Los Angeles, CA — While an oil spill in federal waters damages Southern California beaches, wildlife and habitat, oil regulators under Gov. Gavin Newsom have issued 138 oil permits for operations in state waters since he assumed office and are 278 days late in delivering Newsom a rule setting a barrier between oil operations and vulnerable communities, Consumer Watchdog and FracTracker Alliance said today.
“This current spill makes it clear like never before that there is no such thing as safe proximity to oil drilling,” said consumer advocate Liza Tucker. “Governor Newsom must stop issuing both offshore and onshore permits immediately and set a barrier of 2,500 feet between vulnerable communities and oil operations if his own oil and gas supervisor won’t.”
California blocked offshore oil drilling in state waters up to three miles from shore in 1969 after the devastating Santa Barbara oil spill. But California ultimately allowed new drilling and other work on wells in existing leases to continue. Though advocates urged Jerry Brown to halt this practice, he never did. Neither has Newsom.
“Governor Newsom has issued 138 permits for wells located offshore,” according to Kyle Ferrar, Western program coordinator for the FracTracker Alliance. “This includes five new drilling permits and 133 permits to perform work on existing offshore wells. The oil industry often does this work to address the risks of aging oil and gas wells and infrastructure rather than shut these operations down and clean them up—which is what we should be doing.”
According to Ferrar, California oil regulators issued 125 permits to rework wells plus five permits to drill new wells to THUMS Long Beach Co., a subsidiary of California Resources Corporation. Another five permits were issued to the State Lands Commission, likely related to the decommissioning of Platform Holly in waters off Santa Barbara. Three other permits were issued to California Resources Production Corporation to work on wells located on Orange County offshore oil rigs. Two of the wells were located on platform Emmy, and the third on platform Esther. The platforms are located from a mile to a mile and a half from California shores.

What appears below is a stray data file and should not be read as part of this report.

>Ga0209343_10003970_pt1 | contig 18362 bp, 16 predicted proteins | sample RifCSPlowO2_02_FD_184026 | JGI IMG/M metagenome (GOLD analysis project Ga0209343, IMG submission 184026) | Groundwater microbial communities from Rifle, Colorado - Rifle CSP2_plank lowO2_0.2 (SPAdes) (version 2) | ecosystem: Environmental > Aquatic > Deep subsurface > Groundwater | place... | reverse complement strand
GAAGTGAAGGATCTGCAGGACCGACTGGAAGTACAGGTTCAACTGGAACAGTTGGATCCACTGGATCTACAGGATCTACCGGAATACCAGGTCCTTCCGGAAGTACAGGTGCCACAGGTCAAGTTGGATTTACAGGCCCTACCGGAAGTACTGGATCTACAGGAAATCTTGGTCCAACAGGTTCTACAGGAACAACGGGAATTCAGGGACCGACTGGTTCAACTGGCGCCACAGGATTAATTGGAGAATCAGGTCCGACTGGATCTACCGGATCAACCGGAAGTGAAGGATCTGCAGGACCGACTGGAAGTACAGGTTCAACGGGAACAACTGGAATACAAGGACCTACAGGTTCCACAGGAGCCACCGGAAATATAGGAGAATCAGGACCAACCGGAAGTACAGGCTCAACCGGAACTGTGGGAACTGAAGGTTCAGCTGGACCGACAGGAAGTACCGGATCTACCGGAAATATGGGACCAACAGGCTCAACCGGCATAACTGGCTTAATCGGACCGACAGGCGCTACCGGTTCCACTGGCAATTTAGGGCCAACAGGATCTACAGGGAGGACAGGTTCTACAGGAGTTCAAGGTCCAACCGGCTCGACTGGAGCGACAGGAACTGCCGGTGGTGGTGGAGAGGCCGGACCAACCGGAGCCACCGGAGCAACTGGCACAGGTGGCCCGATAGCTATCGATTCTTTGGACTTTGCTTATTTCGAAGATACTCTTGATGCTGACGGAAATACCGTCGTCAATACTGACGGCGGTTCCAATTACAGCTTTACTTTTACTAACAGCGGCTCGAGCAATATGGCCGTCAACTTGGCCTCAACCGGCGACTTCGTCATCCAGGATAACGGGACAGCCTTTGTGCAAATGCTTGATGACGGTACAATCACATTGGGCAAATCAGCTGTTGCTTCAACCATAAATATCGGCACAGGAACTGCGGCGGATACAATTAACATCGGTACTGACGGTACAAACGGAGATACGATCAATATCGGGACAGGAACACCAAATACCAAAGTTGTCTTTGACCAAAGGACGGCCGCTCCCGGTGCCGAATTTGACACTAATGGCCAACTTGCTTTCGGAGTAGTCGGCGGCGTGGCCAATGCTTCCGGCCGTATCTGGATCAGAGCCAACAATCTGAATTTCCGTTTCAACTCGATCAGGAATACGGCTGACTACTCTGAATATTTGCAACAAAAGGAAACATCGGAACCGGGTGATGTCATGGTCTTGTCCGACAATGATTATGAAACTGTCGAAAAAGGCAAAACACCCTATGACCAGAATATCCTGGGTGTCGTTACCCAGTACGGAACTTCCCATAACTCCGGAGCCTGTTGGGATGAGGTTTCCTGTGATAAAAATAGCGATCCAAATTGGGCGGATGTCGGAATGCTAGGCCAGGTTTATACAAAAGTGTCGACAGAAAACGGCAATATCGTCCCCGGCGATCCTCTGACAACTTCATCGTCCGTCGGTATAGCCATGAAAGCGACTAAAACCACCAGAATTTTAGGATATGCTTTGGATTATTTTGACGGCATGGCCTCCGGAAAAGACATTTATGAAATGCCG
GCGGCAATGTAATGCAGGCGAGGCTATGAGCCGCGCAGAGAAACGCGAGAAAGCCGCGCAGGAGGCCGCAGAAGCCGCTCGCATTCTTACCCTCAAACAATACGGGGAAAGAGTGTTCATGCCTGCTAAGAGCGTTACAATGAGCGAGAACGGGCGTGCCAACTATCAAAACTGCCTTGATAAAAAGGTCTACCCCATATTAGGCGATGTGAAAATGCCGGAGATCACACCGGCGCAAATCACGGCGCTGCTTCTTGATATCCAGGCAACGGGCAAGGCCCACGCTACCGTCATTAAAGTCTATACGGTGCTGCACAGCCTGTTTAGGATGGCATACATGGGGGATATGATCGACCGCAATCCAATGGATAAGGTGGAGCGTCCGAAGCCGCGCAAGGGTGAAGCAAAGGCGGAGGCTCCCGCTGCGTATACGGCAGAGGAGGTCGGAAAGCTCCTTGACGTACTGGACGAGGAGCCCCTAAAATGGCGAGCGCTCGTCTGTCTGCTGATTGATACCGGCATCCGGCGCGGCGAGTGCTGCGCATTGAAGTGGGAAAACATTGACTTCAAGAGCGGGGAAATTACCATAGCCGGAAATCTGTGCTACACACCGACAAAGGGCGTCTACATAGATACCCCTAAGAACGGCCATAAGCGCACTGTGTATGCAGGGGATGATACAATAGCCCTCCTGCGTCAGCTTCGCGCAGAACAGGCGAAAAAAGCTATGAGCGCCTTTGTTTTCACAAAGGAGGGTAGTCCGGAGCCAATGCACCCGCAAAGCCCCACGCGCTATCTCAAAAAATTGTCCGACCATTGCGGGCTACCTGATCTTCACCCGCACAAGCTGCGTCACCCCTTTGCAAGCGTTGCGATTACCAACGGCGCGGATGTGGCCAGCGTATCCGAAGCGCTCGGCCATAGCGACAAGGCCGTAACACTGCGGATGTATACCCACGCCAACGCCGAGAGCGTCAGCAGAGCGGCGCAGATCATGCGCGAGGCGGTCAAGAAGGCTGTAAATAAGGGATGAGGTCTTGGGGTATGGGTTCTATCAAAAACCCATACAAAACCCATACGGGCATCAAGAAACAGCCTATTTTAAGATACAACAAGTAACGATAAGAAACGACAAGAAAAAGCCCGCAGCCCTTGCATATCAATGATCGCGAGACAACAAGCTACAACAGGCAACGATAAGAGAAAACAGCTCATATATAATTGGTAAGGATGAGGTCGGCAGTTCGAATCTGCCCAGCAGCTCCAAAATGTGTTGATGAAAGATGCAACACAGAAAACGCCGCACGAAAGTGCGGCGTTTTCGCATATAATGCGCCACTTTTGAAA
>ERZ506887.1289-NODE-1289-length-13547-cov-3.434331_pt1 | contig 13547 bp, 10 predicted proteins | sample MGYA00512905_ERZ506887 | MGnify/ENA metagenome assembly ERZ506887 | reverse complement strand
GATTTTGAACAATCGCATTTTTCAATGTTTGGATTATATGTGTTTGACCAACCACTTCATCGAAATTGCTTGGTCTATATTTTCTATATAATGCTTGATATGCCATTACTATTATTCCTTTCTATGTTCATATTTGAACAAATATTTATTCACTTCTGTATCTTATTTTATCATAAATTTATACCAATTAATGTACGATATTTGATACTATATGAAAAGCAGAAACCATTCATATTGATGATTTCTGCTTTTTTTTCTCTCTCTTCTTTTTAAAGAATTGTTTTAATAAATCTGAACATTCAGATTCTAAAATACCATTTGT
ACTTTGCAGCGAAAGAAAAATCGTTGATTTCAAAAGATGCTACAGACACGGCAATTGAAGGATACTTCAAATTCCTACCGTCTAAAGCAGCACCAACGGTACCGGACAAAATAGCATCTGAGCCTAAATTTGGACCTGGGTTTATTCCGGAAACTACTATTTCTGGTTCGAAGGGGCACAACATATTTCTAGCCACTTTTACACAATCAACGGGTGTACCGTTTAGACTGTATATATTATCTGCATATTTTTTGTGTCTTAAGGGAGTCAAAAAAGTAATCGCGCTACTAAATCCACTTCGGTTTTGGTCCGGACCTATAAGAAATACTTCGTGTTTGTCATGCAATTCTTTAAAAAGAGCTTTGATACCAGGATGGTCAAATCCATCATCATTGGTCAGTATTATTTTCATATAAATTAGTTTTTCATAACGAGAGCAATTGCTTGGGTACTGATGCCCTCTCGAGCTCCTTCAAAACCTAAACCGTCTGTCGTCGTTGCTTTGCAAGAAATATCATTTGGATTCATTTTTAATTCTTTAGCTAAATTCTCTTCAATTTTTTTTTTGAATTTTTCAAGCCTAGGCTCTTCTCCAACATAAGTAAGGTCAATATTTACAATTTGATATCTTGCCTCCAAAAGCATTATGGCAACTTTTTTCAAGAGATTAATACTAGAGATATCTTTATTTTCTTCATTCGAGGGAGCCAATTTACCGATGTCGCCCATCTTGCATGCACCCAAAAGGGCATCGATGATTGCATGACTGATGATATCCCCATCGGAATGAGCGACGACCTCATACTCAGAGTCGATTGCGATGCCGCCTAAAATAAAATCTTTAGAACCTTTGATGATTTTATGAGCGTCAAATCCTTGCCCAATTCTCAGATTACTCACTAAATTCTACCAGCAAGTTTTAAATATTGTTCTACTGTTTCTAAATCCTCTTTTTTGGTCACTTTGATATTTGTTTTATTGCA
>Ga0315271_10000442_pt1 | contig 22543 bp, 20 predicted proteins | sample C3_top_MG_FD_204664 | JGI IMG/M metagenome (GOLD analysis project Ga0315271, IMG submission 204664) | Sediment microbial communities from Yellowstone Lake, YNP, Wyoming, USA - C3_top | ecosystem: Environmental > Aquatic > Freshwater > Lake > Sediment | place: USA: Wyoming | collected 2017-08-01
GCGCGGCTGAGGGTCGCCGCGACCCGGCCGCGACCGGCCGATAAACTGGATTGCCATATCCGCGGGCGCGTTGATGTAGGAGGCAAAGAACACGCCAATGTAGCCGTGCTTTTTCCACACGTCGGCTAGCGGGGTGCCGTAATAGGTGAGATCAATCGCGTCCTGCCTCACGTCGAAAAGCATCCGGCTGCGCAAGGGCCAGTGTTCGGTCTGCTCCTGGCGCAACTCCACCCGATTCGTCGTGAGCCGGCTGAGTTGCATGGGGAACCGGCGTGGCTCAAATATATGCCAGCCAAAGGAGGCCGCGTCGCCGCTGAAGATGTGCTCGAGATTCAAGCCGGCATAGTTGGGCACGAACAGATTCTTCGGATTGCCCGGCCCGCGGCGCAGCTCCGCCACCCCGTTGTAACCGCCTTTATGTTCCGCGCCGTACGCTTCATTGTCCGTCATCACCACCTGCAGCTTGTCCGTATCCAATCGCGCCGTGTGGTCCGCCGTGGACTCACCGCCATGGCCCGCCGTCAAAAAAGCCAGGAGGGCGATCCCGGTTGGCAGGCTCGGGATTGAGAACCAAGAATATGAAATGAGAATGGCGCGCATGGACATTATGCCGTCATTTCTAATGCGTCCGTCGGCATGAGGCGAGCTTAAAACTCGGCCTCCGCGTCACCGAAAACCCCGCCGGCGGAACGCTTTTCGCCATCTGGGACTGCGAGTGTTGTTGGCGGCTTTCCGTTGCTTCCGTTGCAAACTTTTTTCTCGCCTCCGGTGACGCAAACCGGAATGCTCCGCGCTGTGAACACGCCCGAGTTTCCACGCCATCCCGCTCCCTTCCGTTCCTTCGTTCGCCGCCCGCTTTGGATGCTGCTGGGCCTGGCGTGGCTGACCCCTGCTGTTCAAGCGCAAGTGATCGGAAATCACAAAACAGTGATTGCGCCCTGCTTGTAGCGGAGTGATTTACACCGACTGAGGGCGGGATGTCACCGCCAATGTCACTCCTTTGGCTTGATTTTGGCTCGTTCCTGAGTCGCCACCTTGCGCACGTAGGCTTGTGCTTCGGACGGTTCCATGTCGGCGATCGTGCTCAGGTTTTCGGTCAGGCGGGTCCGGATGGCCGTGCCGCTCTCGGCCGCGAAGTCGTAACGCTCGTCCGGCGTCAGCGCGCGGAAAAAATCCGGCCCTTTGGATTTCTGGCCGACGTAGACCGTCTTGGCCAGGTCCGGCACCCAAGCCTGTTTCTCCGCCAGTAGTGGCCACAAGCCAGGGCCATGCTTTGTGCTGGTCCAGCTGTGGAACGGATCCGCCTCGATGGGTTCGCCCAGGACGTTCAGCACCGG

At the same time, in 2020, Newsom gave his top oil regulator, Uduak-Joe Ntuk, a deadline of December 31, 2020 to create a setback between oil drilling operations and vulnerable communities. Ntuk had not responded to Newsom’s first request for a setback rule made at the end of 2019. When Ntuk did not meet the hard 2020 deadline, the Governor did nothing despite months of public comment overwhelmingly in favor of a setback to the California Geologic Energy Management Division (CalGEM) that Uduak heads and a panel CalGEM has at its disposal of chosen independent scientists and health experts.
“Oil & Gas Supervisor Uduak-Joe Ntuk has blown it,” said Tucker. “He is now 278 days late and the fact that no rule has been proposed on a setback and Gov. Newsom has not used his executive authority to mandate one to protect public health is outrageous.”
Frontline communities and environmental advocates are demanding a setback of 2,500 feet between frontline communities and oil drilling operations. Based on peer-reviewed studies, a setback of twice that distance—at least one mile—is warranted to decrease risk of cancer, cardiovascular, pulmonary, and neurological diseases, as well as preterm births, low birth weights, and birth defects.
So far, Newsom has issued more than 9,000 oil drilling permits since he took office at the start of 2019. Roughly ten percent of permits issued are for wells too close to communities. More than two million Californians live within a half mile of a well, while seven million live within a mile.
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